Highlights of LIBER 2016
LIBER’s 2016 Annual Conference in Helsinki, Finland was our biggest yet, with 541 registered delegates and over 40 speakers. How do you summarise three days of intense discussions, inspiring talks, and of course plenty of networking during the lively social events? It’s a tall order but we’ve selected a few highlights.
For more information on the conference, please note that presentations can be found on the LIBER 2016 Conference website (linked within the relevant programme section). Keynote talks (and a few parallel sessions) were recorded and can be played back. Photos are also available on LIBER’s Flickr stream.
A Plea for Open Data
As Secretariat Director of the intergovernmental Group on Earth Observations (GEO), Barbara J. Ryan made an impassioned plea for Open Data. A key message of her impressive presentation, supported by an array of earth observation visuals, was that countries have borders but earth observations don’t. Everything that happens in the eco-system has an impact on the rest of the world.
Although she does not work in the library domain, Ryan noted that GEO deals with similar issues to the library world. They work as a broker, connecting providers of observations with all kinds of users, without owning any data themselves. They now have an open by default policy. Before implementing this policy 53 (paid for) scenes were downloaded a day. The open data policy increased this to 5,700 scenes a day. And although they went from a paid for service to an open service, the economic benefit of the observations increased enormously by implementing this policy.
See Barbara’s presentation and a recording of her talk, which Chris Banks, Director of Library Services at Imperial College, named one of her top LIBER 2016 moments.
#openaccess is more than just important, it’s crucial! @ChrisBanks about her favourite #liber2016 moment pic.twitter.com/SOZI0t2OKB
— LIBEReurope (@LIBEReurope) June 30, 2016
Text Mining The Vogue Archive
Another fascinating talk came from Dr Peter Leonard, who spoke about Yale University’s Digital Humanities Laboratory and highlighted text mining work done on the visually stunning Vogue Archive. See a recording of the talk.
The talks of the other keynote speakers — Dr Ralf Schimmer, Riitta Maijala and Mia Ridge — were also appreciated. In particular, Dr Schimmer caught the audience’s attention with his plea for a complete transformation of the publishing system, if Open Access on a large scale is to be achieved.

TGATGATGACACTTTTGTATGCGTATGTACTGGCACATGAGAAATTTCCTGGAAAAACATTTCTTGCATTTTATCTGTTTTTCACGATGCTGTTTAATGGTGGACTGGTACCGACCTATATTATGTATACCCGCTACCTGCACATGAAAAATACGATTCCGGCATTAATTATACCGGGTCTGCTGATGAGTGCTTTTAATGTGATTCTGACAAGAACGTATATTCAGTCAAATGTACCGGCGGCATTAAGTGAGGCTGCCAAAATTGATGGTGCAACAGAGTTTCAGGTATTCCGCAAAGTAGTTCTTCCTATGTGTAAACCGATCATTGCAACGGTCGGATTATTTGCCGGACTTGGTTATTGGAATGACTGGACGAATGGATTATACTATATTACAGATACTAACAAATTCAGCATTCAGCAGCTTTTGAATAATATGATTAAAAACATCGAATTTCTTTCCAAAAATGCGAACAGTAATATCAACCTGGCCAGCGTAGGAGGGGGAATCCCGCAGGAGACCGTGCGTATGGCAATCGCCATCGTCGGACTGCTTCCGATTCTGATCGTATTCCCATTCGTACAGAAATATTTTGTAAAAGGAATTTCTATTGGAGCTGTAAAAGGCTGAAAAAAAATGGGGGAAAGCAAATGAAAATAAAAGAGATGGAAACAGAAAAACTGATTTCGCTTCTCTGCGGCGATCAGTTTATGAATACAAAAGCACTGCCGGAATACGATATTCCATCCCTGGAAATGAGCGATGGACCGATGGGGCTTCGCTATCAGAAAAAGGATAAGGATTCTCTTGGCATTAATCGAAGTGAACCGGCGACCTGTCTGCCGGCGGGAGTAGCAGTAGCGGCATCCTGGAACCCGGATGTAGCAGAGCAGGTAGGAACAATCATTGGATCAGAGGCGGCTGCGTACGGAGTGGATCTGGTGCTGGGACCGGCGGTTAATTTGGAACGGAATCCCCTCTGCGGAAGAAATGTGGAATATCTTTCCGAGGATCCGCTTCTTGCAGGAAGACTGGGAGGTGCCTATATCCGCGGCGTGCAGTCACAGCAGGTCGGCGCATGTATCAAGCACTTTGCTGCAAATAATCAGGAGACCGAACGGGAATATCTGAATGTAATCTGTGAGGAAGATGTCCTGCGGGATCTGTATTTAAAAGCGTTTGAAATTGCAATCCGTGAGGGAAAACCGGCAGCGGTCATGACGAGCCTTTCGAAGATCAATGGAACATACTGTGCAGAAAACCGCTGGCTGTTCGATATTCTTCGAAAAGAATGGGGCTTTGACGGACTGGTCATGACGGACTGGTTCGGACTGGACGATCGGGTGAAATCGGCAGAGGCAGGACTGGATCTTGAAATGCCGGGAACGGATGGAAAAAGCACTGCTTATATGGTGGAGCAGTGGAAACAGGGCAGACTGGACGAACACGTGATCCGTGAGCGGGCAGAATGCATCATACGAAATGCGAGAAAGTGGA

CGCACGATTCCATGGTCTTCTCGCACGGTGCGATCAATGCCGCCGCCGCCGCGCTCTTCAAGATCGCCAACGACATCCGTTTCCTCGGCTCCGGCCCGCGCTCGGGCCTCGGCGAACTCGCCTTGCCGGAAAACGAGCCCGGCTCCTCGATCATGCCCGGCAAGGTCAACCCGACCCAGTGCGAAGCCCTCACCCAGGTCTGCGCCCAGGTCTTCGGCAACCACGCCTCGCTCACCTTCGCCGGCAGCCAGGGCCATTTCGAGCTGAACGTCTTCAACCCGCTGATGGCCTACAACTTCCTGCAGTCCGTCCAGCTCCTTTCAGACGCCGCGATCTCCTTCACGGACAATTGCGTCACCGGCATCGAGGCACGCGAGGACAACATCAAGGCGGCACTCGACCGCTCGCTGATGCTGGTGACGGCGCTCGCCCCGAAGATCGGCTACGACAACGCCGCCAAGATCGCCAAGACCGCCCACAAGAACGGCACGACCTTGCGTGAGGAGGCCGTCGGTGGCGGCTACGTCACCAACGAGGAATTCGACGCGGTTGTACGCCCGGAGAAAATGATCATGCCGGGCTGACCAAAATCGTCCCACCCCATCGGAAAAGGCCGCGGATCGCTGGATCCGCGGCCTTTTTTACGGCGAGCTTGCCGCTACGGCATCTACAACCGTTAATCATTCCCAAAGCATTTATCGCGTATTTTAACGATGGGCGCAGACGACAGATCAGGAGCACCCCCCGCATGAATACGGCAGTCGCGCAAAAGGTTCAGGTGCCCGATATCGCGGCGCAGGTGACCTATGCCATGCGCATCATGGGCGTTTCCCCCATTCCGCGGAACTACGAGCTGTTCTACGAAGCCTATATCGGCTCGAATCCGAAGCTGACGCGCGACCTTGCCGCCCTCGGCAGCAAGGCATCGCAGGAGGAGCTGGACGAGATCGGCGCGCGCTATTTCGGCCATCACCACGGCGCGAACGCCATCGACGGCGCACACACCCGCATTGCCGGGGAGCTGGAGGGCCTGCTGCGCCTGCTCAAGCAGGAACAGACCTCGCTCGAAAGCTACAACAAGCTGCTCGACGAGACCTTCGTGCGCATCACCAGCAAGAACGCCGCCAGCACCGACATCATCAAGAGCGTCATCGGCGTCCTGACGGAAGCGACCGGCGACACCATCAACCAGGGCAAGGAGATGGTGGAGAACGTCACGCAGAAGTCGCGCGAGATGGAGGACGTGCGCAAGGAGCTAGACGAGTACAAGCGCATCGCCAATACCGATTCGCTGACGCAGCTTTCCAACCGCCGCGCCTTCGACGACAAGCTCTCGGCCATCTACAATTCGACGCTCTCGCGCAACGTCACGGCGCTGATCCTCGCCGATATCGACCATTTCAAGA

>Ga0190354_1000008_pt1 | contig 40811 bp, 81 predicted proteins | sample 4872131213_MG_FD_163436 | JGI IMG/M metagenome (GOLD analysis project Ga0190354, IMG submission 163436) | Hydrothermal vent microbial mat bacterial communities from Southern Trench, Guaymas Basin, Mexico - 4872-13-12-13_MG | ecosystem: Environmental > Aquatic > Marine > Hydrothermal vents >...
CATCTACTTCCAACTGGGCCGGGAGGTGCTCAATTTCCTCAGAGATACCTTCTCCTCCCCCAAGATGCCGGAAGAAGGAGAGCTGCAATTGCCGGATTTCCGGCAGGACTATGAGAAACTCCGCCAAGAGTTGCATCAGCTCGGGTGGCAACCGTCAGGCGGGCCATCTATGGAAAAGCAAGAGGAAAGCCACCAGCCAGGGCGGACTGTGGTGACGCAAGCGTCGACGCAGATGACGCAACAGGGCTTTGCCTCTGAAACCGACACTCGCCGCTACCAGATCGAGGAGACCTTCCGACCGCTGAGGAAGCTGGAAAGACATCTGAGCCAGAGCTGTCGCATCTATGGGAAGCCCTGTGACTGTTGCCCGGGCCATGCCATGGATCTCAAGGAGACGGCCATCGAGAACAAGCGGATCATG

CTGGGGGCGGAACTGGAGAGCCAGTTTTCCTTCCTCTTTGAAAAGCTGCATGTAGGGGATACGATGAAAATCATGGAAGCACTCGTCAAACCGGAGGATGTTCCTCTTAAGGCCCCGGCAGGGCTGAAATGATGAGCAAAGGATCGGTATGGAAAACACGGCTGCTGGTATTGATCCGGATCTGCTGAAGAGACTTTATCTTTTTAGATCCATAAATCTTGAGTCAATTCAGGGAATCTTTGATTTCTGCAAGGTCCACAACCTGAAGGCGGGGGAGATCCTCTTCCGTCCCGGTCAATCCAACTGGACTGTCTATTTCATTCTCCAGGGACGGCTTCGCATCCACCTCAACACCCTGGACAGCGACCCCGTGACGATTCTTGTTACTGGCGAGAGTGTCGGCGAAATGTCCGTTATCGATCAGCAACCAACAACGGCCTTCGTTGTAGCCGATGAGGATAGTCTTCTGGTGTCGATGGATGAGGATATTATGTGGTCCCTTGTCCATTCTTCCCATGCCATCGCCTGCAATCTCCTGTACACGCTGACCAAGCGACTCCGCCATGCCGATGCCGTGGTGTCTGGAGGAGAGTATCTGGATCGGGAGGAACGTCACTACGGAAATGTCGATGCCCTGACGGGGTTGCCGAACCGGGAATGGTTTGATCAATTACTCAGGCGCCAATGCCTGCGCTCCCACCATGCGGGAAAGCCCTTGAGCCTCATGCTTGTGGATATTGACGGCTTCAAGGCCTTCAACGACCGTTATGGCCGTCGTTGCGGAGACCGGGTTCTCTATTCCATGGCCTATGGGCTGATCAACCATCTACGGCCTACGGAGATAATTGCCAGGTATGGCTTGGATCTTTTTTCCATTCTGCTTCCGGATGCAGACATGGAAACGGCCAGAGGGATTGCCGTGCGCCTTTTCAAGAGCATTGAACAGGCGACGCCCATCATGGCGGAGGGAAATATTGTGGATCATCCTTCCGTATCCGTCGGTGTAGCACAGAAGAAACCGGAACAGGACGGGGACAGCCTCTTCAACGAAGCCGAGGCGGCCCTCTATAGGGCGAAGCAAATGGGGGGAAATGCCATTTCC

“Ralf Schimmer’s presentation was the highlight of the conference for me, notwithstanding the excellence of other presentations. It changed the way I view our approach to open access,” said one conference delegate.
Executive Board Changes
During the Meeting of Participants, Drs Anja Smit of Utrecht University Library was appointed as LIBER treasurer, taking over from Dr Matthijs Van Otegem of Rotterdam University Library. Dr Van Otegem will continue to serve on the Executive Board, as will Dr Giannis Tsakonas of the Library & Information Center, University of Patras. Both were elected to their current roles by LIBER Participants at the conference.
Three LIBER Innovation Award Winners
Of the more than 30 parallel talks, three were chosen as winners of the LIBER Innovation Award. They were:
- Vanessa Proudman, SPARC Europe, The Netherlands. Open Access Depends on Us Professors! Europe’s Open Access Champions.
- Sheila Corrall and James D. ‘Kip’ Currier, University of Pittsburgh, USA. Legal, Ethical, and Policy Issues of ‘Big Data 2.0’ Collaborative Ventures and Roles for Information Professionals in Research Libraries.
- Lorraine Beard and Ros Bell, University of Manchester, UK. DigiLab at the University of Manchester Library – Experiment, Play, Learn.
One Poster Winner
Twenty posters were presented, and the winner focused on Delpher, the full-text search engine of the Dutch National Digital Library.
The beautifully designed poster describes how Delpher gives access through a single platform to millions of pages from newspapers, books, journals and news bulletins from university libraries, museums and heritage institutions.
This allows users not only to search in the National Library’s own collection, but to quickly cross-search the collections of all these different organizations from a single online location.
There was no shortage of tweets filed under the #liber2016 hashtag — some 4,800 in total.
The most popular was re-tweeted over 150 times and came from a presentation on Linked Library Infrastructure by Martin Malmsten of the National Library of Sweden.
It is possible that @geckomarma has presented the best slide at the conference, so far! #Liber2016 pic.twitter.com/bssJ8TxX54
— Anneli Friberg (@fribban) June 29, 2016
Tweets were tracked using a Twitter Archiving Google Sheet by @mhawksey.
See You Next Year!
To all those attended, thank you and see you next year in Patras, Greece for LIBER 2017, July 2-5th.